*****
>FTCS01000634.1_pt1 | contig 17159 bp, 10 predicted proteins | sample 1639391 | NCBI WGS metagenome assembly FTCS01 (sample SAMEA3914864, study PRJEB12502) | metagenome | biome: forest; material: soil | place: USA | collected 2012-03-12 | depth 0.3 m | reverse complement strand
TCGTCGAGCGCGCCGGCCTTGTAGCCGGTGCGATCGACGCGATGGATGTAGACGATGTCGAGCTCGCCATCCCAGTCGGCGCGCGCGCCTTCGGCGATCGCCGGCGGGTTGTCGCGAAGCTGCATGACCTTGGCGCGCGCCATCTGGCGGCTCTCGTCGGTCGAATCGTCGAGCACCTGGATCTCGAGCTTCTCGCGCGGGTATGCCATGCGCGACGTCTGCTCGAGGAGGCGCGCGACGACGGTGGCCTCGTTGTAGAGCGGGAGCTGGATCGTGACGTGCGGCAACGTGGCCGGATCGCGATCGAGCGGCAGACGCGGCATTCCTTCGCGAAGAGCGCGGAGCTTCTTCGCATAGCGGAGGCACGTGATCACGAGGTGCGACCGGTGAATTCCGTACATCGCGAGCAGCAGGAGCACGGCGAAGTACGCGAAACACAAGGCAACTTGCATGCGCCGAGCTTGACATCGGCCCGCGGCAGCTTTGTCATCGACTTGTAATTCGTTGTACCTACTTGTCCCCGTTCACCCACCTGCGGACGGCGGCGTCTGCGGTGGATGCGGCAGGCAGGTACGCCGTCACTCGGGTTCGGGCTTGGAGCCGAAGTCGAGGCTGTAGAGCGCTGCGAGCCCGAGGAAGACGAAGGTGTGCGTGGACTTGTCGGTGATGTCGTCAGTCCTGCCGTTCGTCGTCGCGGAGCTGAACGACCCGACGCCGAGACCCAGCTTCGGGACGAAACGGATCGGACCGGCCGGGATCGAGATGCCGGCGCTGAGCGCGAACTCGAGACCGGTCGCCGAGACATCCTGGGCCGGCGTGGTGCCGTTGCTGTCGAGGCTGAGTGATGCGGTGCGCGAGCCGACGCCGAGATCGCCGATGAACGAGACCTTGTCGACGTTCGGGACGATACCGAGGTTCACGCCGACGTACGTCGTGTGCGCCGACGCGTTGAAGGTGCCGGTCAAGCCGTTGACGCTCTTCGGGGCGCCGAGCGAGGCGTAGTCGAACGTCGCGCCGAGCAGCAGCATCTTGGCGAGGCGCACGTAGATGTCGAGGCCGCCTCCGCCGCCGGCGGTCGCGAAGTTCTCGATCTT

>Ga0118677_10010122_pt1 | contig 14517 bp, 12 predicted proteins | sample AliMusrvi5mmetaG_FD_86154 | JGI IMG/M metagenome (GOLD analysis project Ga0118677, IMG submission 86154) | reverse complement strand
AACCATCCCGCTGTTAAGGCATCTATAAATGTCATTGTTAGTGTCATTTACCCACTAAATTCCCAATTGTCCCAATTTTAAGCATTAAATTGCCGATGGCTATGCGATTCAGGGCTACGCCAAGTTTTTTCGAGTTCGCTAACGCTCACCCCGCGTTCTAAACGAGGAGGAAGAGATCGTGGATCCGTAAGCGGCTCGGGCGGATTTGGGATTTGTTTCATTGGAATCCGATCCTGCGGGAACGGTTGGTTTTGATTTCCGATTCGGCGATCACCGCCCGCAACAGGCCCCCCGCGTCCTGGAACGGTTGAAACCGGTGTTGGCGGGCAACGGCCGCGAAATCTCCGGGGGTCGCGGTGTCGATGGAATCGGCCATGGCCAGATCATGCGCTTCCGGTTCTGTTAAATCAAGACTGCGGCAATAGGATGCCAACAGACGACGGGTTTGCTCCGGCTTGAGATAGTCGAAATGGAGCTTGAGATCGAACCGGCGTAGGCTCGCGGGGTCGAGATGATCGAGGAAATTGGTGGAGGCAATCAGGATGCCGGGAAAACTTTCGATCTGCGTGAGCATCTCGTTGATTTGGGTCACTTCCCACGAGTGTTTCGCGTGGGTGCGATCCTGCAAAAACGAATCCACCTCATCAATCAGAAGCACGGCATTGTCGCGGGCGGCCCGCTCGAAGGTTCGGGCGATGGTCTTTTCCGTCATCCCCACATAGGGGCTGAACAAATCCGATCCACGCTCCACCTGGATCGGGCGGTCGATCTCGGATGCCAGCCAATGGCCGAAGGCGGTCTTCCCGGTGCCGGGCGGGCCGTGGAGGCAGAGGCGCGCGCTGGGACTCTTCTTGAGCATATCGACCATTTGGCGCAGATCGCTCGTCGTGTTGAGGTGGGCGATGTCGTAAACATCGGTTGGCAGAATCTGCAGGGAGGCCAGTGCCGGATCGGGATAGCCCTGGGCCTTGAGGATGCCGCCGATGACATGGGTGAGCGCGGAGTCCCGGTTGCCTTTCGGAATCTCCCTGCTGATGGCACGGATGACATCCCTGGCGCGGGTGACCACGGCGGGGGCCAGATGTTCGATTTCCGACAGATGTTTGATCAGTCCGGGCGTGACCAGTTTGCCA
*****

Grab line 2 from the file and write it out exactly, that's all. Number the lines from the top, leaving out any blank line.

TCGTCGAGCGCGCCGGCCTTGTAGCCGGTGCGATCGACGCGATGGATGTAGACGATGTCGAGCTCGCCATCCCAGTCGGCGCGCGCGCCTTCGGCGATCGCCGGCGGGTTGTCGCGAAGCTGCATGACCTTGGCGCGCGCCATCTGGCGGCTCTCGTCGGTCGAATCGTCGAGCACCTGGATCTCGAGCTTCTCGCGCGGGTATGCCATGCGCGACGTCTGCTCGAGGAGGCGCGCGACGACGGTGGCCTCGTTGTAGAGCGGGAGCTGGATCGTGACGTGCGGCAACGTGGCCGGATCGCGATCGAGCGGCAGACGCGGCATTCCTTCGCGAAGAGCGCGGAGCTTCTTCGCATAGCGGAGGCACGTGATCACGAGGTGCGACCGGTGAATTCCGTACATCGCGAGCAGCAGGAGCACGGCGAAGTACGCGAAACACAAGGCAACTTGCATGCGCCGAGCTTGACATCGGCCCGCGGCAGCTTTGTCATCGACTTGTAATTCGTTGTACCTACTTGTCCCCGTTCACCCACCTGCGGACGGCGGCGTCTGCGGTGGATGCGGCAGGCAGGTACGCCGTCACTCGGGTTCGGGCTTGGAGCCGAAGTCGAGGCTGTAGAGCGCTGCGAGCCCGAGGAAGACGAAGGTGTGCGTGGACTTGTCGGTGATGTCGTCAGTCCTGCCGTTCGTCGTCGCGGAGCTGAACGACCCGACGCCGAGACCCAGCTTCGGGACGAAACGGATCGGACCGGCCGGGATCGAGATGCCGGCGCTGAGCGCGAACTCGAGACCGGTCGCCGAGACATCCTGGGCCGGCGTGGTGCCGTTGCTGTCGAGGCTGAGTGATGCGGTGCGCGAGCCGACGCCGAGATCGCCGATGAACGAGACCTTGTCGACGTTCGGGACGATACCGAGGTTCACGCCGACGTACGTCGTGTGCGCCGACGCGTTGAAGGTGCCGGTCAAGCCGTTGACGCTCTTCGGGGCGCCGAGCGAGGCGTAGTCGAACGTCGCGCCGAGCAGCAGCATCTTGGCGAGGCGCACGTAGATGTCGAGGCCGCCTCCGCCGCCGGCGGTCGCGAAGTTCTCGATCTT